Ecojustice Blog – Climate change Posted on November 16, 2018 (updated: November 16, 2018)

Fighting to protect communities from U.S. coal and keep project approvals impartial

Fraser ThomsonLawyer
Fraser Surrey Docks and South Fraser Perimeter Road by danna curious tangles, via Flickr
Photo by danna curious § tangles, via Flickr

Ecojustice lawyers were in court on Nov. 8 on behalf of Communities and Coal and two local residents who oppose the Fraser Surrey Docks coal facility.

The debate over dirty U.S. coal has a Canadian connection.

Coal is one of the dirtiest fossil fuels on the planet. In fact, according to our friends at the Natural Resources Defense Council, coal is the most carbon-intensive fossil fuel we can burn.

It’s also bad for human health, and has been linked to asthma and cancer.

That’s why 14 coastal states, including New York and California, spoke out last month against a Trump administration plan the Clean Air Task Force described as a “transparent attempt to illegally extend the lives of old, highly polluting, coal-fired power plants.”

Meanwhile in Canada, Ecojustice lawyers were in court this month to fight plans to ship even more U.S. coal though British Columbia’s Lower Mainland.

If built, the Fraser Surrey Docks coal project would see up to four million tonnes of thermal coal carried by open-car rail from Wyoming’s Powder River Basin through Vancouver’s Lower Mainland each year, ultimately bound for export to foreign markets.

Together with the organization Communities and Coal and two local residents, Paula Williams and Christine Dujmovich, Ecojustice has been engaged in a years-long fight to stop the facility and keep bias out of project approvals.

In early November, we appeared before the Federal Court of Appeal to appeal an Federal Court decision that would allow the project to go forward.

On behalf of Ecojustice’s clients, my colleague Harry Wruck and I argued that the conduct of the Port and its officers gave rise to a reasonable apprehension of bias when it greenlighted the coal project — in part because the Port’s employee bonus scheme offered significant financial incentives for executives to move the project forward despite concerns from local residents.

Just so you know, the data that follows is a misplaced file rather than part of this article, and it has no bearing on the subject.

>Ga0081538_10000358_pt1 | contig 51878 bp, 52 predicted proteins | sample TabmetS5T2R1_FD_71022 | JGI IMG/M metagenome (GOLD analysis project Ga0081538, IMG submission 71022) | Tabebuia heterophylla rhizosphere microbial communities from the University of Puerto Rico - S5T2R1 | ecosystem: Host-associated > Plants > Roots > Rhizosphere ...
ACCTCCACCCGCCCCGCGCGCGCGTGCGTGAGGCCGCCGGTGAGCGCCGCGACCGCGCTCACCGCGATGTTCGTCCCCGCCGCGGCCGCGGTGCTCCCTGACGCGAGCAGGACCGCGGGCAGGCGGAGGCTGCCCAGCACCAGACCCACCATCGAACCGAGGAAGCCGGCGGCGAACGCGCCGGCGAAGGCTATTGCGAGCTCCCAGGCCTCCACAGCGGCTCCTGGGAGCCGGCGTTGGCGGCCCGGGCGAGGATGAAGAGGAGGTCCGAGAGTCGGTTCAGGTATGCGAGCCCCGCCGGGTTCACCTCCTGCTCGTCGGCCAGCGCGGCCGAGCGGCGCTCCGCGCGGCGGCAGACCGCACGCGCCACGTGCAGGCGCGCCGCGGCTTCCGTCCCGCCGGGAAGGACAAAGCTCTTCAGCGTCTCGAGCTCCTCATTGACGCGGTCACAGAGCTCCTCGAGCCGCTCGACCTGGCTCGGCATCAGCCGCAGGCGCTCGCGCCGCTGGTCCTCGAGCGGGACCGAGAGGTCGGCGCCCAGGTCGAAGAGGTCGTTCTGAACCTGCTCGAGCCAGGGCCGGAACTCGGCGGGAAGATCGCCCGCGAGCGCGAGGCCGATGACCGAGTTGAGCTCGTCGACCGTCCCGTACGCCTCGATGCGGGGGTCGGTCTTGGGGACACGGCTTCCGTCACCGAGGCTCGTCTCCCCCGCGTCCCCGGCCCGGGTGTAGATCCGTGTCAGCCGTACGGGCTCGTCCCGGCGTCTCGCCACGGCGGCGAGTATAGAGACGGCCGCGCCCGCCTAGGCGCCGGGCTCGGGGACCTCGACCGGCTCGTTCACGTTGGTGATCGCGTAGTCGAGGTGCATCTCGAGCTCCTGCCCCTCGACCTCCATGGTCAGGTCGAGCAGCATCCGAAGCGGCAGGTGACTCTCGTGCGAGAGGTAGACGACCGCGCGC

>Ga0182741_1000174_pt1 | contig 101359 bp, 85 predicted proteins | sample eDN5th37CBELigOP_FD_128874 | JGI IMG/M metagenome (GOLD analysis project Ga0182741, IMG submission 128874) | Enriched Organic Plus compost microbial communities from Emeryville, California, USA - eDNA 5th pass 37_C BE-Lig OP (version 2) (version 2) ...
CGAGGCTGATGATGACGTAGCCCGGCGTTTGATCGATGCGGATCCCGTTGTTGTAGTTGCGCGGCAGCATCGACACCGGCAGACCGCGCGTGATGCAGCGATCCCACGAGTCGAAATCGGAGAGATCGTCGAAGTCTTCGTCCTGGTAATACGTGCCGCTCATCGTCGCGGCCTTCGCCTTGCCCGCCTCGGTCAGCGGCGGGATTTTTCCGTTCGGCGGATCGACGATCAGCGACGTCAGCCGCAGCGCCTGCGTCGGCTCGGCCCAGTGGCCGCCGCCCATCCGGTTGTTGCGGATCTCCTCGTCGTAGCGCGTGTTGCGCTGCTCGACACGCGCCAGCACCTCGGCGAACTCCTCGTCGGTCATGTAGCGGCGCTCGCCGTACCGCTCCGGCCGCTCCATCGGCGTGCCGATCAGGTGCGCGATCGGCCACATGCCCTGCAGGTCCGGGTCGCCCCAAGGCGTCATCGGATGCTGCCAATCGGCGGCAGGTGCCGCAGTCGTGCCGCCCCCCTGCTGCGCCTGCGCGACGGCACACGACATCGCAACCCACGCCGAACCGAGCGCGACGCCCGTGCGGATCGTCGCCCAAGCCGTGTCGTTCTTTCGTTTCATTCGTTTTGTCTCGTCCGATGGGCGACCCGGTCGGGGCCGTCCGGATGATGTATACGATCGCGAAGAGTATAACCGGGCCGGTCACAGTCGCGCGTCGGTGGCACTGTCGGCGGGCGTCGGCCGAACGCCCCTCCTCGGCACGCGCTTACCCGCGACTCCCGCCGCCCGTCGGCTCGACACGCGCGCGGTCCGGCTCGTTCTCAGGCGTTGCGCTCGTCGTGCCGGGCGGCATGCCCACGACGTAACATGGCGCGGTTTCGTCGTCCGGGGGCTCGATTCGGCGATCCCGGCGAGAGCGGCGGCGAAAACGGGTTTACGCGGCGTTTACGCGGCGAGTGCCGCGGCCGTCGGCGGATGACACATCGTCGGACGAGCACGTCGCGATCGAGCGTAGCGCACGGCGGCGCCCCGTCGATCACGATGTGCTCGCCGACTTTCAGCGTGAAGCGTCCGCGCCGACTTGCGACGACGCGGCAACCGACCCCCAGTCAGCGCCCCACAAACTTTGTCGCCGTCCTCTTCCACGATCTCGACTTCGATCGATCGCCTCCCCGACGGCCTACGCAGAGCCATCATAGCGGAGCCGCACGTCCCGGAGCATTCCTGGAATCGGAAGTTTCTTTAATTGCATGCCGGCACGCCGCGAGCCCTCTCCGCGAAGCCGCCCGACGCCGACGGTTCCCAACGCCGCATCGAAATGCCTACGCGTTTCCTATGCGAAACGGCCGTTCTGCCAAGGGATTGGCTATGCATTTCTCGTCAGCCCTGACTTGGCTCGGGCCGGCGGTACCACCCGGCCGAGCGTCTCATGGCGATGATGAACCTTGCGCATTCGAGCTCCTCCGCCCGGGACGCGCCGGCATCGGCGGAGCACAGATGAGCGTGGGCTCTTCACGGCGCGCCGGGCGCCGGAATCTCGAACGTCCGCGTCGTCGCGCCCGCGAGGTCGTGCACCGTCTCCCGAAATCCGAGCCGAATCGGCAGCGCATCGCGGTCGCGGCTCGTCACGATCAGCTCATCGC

When burned in overseas facilities, the coal shipped through the Surrey Fraser Docks coal project would contribute nearly seven million tonnes of CO2 emissions at a time when experts say we have only 12 years to cut emissions and stave off climate catastrophe.

In addition to the climate impacts, Ecojustice’s clients are also deeply concerned about the potential health risks associated with transporting huge quantities of U.S. coal through their communities.

Exposure to coal dust has been linked to respiratory illnesses and diesel particulate matter emitted by trains carrying coal is associated with pulmonary inflammation, increased asthma attacks, heart attacks and cancer risk.

In the U.S., it is estimated that the Trump administration’s emissions plan could lead to the premature deaths of as many as 1,400 people every year by 2030, and cause tens of thousands of additional cases of asthma.

If successful, Ecojustice’s appeal will put the brakes on the expansion of U.S. coal exports through Canadian ports by quashing the permit to construct the Surrey Fraser Docks project and forcing the Port to review the project again.

While we are unlikely to see a decision from the court before the New Year, Ecojustice’s efforts to combat climate change and fight for a healthy environment for all aren’t slowing down.

In B.C., we’re preparing to respond to the government’s climate change strategy, which is expected in the coming weeks. We also recently launched a lawsuit on behalf of Sierra Club BC, taking the province to court over its decision to grant environmental assessment exemptions to two dams used to store freshwater for fracking in northeastern B.C.

In Alberta, we are involved in a Joint Review Panel Hearing on Teck Resources Ltd.’s Frontier Oil Sands Mine, a project that, according to the developer, could lead to production of up to 260,000 barrels of bitumen per day, beginning as early as 2026. And in Ontario, Ecojustice is forging ahead with a lawsuit against the Ford government for breaking the law when it cancelled the province’s cap and trade program.

Meanwhile, across Ecojustice’s offices, from Vancouver to Calgary, Ottawa and Toronto to Halifax, we are continuing to develop ground-breaking litigation to address the planet’s urgent climate needs — work that is only possible because of Ecojustice’s phenomenal community of supporters.

From all of us at Ecojustice, thank you for helping us build the case for a better earth.

Photo of Fraser Surrey Docks and South Fraser Perimeter Road by danna § tangles, via Flickr. Image obtained under Creative Commons.

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